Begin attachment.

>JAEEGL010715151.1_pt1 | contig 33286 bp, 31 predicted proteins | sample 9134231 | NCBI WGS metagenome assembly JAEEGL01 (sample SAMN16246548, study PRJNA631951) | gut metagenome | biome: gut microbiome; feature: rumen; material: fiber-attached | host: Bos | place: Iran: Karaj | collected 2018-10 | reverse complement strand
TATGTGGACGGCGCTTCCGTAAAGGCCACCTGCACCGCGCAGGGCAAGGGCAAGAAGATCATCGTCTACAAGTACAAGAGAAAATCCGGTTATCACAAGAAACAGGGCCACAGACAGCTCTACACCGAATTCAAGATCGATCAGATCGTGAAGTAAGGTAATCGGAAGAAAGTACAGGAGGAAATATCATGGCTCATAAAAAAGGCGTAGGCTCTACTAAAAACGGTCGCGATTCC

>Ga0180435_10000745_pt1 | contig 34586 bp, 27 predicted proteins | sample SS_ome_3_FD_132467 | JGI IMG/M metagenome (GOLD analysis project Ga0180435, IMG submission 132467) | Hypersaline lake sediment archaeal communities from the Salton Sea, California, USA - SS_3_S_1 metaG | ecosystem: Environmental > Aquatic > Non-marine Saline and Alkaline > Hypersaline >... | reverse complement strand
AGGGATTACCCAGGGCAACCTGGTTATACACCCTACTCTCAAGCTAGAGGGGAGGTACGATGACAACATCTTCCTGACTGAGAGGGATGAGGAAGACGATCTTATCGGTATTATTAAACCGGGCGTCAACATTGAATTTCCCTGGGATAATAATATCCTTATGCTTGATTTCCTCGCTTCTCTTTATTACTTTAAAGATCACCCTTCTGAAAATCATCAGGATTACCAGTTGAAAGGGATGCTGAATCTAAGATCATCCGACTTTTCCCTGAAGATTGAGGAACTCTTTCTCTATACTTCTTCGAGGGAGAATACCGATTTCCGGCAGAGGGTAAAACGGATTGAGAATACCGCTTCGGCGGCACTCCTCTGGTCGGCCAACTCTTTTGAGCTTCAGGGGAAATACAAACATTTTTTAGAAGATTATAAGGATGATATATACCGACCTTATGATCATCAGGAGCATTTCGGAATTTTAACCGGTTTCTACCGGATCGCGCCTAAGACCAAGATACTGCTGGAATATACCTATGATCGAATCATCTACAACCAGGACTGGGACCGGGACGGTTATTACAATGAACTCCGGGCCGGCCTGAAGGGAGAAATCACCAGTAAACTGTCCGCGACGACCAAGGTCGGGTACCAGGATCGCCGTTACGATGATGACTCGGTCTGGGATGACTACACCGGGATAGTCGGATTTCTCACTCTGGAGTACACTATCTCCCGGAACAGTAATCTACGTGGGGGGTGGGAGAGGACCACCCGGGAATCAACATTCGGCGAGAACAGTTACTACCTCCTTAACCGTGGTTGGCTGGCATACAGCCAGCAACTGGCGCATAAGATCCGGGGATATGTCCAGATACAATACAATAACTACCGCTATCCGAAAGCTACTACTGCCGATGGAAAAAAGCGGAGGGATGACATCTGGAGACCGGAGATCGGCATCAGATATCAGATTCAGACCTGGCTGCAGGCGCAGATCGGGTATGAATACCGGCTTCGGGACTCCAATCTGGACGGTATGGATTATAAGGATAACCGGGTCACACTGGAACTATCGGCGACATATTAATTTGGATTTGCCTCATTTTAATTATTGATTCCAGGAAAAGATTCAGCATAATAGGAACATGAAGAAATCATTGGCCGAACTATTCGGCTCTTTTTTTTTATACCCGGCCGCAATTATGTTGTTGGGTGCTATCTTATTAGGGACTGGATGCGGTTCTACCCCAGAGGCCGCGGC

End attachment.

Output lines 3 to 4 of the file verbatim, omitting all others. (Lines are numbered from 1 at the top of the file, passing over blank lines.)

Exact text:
>Ga0180435_10000745_pt1 | contig 34586 bp, 27 predicted proteins | sample SS_ome_3_FD_132467 | JGI IMG/M metagenome (GOLD analysis project Ga0180435, IMG submission 132467) | Hypersaline lake sediment archaeal communities from the Salton Sea, California, USA - SS_3_S_1 metaG | ecosystem: Environmental > Aquatic > Non-marine Saline and Alkaline > Hypersaline >... | reverse complement strand
AGGGATTACCCAGGGCAACCTGGTTATACACCCTACTCTCAAGCTAGAGGGGAGGTACGATGACAACATCTTCCTGACTGAGAGGGATGAGGAAGACGATCTTATCGGTATTATTAAACCGGGCGTCAACATTGAATTTCCCTGGGATAATAATATCCTTATGCTTGATTTCCTCGCTTCTCTTTATTACTTTAAAGATCACCCTTCTGAAAATCATCAGGATTACCAGTTGAAAGGGATGCTGAATCTAAGATCATCCGACTTTTCCCTGAAGATTGAGGAACTCTTTCTCTATACTTCTTCGAGGGAGAATACCGATTTCCGGCAGAGGGTAAAACGGATTGAGAATACCGCTTCGGCGGCACTCCTCTGGTCGGCCAACTCTTTTGAGCTTCAGGGGAAATACAAACATTTTTTAGAAGATTATAAGGATGATATATACCGACCTTATGATCATCAGGAGCATTTCGGAATTTTAACCGGTTTCTACCGGATCGCGCCTAAGACCAAGATACTGCTGGAATATACCTATGATCGAATCATCTACAACCAGGACTGGGACCGGGACGGTTATTACAATGAACTCCGGGCCGGCCTGAAGGGAGAAATCACCAGTAAACTGTCCGCGACGACCAAGGTCGGGTACCAGGATCGCCGTTACGATGATGACTCGGTCTGGGATGACTACACCGGGATAGTCGGATTTCTCACTCTGGAGTACACTATCTCCCGGAACAGTAATCTACGTGGGGGGTGGGAGAGGACCACCCGGGAATCAACATTCGGCGAGAACAGTTACTACCTCCTTAACCGTGGTTGGCTGGCATACAGCCAGCAACTGGCGCATAAGATCCGGGGATATGTCCAGATACAATACAATAACTACCGCTATCCGAAAGCTACTACTGCCGATGGAAAAAAGCGGAGGGATGACATCTGGAGACCGGAGATCGGCATCAGATATCAGATTCAGACCTGGCTGCAGGCGCAGATCGGGTATGAATACCGGCTTCGGGACTCCAATCTGGACGGTATGGATTATAAGGATAACCGGGTCACACTGGAACTATCGGCGACATATTAATTTGGATTTGCCTCATTTTAATTATTGATTCCAGGAAAAGATTCAGCATAATAGGAACATGAAGAAATCATTGGCCGAACTATTCGGCTCTTTTTTTTTATACCCGGCCGCAATTATGTTGTTGGGTGCTATCTTATTAGGGACTGGATGCGGTTCTACCCCAGAGGCCGCGGC